There’s enormous pressure for a rethink on the indexation of the aged pension. So far the prime minister is standing firm, but 2.3 million pensioners are hard to ignore. National Seniors Australia is demanding the legislation in the senate be pulled and the proposal be taken to the next poll. Good luck with that. Last weekend, Joe Hockey didn’t think it would be the sort of trigger you would want for a double dissolution or any election. Two of the backbenchers behind the leadership spill, Andrew Laming and Warren Entsch, are agitating for the indexation to go back to wage rises rather than the cost of living. Laming says it’s one of the demands made on Abbott as the price for his survival. If there is a cave-in, the Parliamentary Budget Office estimates it will cost the budget $22 billion over eight years.
Complicating the picture is the new social services minister, “Fluffy” Morrison. He is spruiking incremental reform and a willingness to rethink the denial of benefits to the young unemployed for six months. His performance is a bonus and a threat to Abbott and Hockey. A bonus in that it potentially improves the government’s image. A threat in that he makes their performance look, well, ordinary. Makes you wonder how discussions in the expenditure review committee of cabinet are going. The instability is making Treasurer Hockey’s job a nightmare. He isn’t helping himself running contradictory messages. His IGR paints a picture of an ageing but wealthier nation, while at the same time he is warning the government’s budget deficit will keep ballooning unless spending is reined in and Australians do more to look after themselves. His predecessor Peter Costello noted the conflicting messages in his appearance on the ABC program 7.30. He welcomed the IGR as a chance for a reboot, but scoffed at one of its more heroic assumptions of 35 years of budget surpluses.
Neither was Costello all that impressed with Hockey’s thought bubble on allowing first-home buyers to raid their superannuation nest egg. He revealed the Howard government had looked at it and rejected it. There was an unusual alliance of former treasurers denigrating the idea. The father of compulsory superannuation, Paul Keating, was scathing. He accused Hockey of wanting to smash a world-class retirement incomes system.
Hockey’s performance is as much on trial as Abbott’s. The spectacle of him literally in the dock this week as he pursued a defamation suit against Fairfax Media has dismayed some on the backbench. At a time when he is supposed to be hard at budget preparations he was seen pursuing his own interests and not doing it very convincingly. He denied the North Sydney Forum was a fundraiser for him even though its website and membership forms spell out the idea is “to assist Joe Hockey”. The reward for membership: access to the treasurer at “boardroom” events and other functions. The treasurer better hope the judge has a kinder view than his colleagues. The prime minister was forced to defend him, saying Hockey had worked on his budget abacus last weekend. His two days in court were “days in lieu”.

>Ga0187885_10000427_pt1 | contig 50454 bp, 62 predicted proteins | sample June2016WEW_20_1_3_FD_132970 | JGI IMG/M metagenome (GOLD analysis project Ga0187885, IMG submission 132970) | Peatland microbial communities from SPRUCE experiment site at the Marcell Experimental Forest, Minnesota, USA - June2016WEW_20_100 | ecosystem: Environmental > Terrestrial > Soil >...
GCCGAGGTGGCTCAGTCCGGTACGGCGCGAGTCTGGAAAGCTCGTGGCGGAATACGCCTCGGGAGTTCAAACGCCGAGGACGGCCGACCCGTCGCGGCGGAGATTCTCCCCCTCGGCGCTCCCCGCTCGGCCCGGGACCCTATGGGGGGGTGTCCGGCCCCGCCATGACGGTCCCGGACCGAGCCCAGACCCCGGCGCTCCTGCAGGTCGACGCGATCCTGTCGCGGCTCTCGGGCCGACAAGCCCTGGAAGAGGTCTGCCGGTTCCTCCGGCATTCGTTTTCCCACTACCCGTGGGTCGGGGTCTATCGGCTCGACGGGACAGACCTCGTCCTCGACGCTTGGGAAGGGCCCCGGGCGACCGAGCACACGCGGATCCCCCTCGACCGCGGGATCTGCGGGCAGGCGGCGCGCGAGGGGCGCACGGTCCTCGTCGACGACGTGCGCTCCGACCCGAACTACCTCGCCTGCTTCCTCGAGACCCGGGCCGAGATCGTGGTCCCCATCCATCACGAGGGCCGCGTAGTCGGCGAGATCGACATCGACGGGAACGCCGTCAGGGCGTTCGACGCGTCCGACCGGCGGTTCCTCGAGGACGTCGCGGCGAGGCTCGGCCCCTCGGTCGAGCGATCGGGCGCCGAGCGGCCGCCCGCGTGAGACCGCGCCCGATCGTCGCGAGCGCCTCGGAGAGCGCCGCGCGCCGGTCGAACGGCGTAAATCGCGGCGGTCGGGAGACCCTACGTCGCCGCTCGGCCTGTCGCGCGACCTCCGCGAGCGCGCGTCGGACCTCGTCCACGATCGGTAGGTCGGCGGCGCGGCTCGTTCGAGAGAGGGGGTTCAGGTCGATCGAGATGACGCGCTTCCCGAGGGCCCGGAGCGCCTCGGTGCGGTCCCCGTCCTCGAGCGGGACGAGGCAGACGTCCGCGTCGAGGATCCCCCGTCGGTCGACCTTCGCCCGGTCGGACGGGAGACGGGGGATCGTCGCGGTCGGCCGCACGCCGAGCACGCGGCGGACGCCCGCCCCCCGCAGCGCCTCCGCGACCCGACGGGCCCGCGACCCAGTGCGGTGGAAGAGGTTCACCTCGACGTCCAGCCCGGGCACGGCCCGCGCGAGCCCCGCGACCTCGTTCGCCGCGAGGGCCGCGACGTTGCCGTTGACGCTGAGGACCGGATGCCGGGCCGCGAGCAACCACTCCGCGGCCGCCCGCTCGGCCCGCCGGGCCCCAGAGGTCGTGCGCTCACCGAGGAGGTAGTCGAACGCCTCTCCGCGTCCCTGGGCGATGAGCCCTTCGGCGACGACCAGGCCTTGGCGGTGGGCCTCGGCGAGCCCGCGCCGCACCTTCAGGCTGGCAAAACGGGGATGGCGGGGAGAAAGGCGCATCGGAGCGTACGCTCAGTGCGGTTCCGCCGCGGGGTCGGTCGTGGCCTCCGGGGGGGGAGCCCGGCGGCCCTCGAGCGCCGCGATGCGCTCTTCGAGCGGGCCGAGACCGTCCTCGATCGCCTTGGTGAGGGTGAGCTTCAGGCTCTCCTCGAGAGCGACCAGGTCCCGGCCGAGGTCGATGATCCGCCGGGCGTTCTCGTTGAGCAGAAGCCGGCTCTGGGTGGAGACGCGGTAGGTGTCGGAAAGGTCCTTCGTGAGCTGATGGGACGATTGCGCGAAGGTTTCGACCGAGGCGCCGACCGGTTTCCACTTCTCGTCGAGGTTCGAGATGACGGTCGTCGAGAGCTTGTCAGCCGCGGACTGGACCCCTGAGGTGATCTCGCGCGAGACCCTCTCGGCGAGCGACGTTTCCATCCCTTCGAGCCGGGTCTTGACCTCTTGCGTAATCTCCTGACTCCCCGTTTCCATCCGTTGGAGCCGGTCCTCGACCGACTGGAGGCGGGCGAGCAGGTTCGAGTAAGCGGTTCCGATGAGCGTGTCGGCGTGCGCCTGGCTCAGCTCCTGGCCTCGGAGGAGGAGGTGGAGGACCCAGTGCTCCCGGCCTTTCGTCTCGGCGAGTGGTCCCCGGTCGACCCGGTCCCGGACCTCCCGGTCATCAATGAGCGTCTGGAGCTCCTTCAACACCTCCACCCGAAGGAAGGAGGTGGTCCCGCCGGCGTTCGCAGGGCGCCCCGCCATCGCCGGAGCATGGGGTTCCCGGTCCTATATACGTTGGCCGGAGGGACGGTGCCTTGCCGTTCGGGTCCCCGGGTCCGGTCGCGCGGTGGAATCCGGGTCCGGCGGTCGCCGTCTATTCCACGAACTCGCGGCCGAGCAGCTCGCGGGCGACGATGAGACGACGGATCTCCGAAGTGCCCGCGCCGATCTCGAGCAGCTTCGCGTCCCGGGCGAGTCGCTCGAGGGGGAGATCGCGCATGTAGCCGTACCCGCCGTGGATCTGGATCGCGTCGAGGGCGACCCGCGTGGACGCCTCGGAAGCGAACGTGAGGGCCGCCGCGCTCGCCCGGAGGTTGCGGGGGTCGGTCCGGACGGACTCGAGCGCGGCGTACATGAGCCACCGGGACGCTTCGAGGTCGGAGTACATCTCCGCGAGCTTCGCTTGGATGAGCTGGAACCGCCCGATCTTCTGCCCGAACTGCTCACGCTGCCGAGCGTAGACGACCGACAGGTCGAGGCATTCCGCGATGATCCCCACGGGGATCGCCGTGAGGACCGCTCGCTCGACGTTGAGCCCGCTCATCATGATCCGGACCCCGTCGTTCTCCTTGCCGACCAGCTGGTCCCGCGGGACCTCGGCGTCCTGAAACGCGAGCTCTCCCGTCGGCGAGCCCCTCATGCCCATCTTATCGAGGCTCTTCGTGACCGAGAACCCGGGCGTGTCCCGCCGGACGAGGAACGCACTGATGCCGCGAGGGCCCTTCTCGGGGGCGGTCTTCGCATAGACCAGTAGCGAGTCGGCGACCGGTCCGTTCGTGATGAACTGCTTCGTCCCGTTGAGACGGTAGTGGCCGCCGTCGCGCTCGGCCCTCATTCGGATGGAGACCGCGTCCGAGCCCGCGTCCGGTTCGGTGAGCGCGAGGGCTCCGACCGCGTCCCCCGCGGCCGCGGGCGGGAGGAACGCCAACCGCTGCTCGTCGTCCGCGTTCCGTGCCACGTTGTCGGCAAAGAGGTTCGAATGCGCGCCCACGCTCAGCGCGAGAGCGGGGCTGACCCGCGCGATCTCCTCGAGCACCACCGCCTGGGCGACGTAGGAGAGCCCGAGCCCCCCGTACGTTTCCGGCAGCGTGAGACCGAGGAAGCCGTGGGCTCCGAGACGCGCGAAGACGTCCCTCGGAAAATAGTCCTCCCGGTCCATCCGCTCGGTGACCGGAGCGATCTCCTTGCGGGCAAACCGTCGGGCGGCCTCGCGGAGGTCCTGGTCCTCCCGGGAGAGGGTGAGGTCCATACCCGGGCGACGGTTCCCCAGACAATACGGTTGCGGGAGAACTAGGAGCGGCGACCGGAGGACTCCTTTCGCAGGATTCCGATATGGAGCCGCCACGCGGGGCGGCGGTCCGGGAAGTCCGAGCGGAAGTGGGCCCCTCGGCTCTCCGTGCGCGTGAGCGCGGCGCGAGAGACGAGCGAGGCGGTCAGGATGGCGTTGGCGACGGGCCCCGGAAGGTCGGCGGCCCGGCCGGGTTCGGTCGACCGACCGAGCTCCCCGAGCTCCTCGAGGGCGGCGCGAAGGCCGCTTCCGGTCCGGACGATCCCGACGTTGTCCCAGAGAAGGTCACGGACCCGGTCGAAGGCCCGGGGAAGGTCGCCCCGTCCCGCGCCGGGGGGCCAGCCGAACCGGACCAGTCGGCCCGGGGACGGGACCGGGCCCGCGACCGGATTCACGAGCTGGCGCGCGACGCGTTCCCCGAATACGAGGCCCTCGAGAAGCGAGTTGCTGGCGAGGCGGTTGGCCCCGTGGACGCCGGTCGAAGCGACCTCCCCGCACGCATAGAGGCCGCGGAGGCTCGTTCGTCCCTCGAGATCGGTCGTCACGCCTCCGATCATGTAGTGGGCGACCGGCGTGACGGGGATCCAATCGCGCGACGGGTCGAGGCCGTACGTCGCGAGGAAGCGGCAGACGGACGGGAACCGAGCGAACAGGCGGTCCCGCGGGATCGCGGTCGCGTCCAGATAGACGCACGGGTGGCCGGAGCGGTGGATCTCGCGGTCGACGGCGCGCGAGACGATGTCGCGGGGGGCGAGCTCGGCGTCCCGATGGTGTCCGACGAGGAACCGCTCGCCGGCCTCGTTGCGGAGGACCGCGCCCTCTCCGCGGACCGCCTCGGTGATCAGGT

Hockey’s fate is tied to Abbott’s – the budget widely seen as a last chance for both of them. But there is also a strong view that Abbott will not do a John Gorton if his survival comes down to one vote in another spill. In 1971 the former Liberal prime minister used his casting vote to end his hold on office. This prime minister’s party room critics see his attacks on the United Nations, for finding that our treatment of asylum seekers amounts to torture, as a transparent bid to shore up his support on the right. Not so much in the broader community but in the parliamentary party. Abbott was shocked when some of the prime movers against him last time were among the more conservative MPs.
Every number counts and in Western Australia the right tends to take a much tougher attitude, maybe meaner, than Abbott on indigenous issues. His remarks supporting the closure of 150 remote area Aboriginal communities were seen in this context. “He can put Don Randall and Dennis Jensen back in his column,” was the terse assessment of one of their colleagues. These two boycotted Kevin Rudd’s apology to the Stolen Generations. They would find nothing to quibble about when Abbott said that governments couldn’t endlessly subsidise people who chose to live far away from schools and jobs. The clincher: “It is not the job of the taxpayer to subsidise lifestyle choices.” Never mind that Aborigines in remote areas don’t choose to live where they were born as a sea change. Noel Pearson, one of Abbott’s allies in the Aboriginal community, was bitterly disappointed. But then Pearson doesn’t get a vote in the party room.
When you’re running out of spare votes, just like spare car parts, whatever it takes is the order of the day.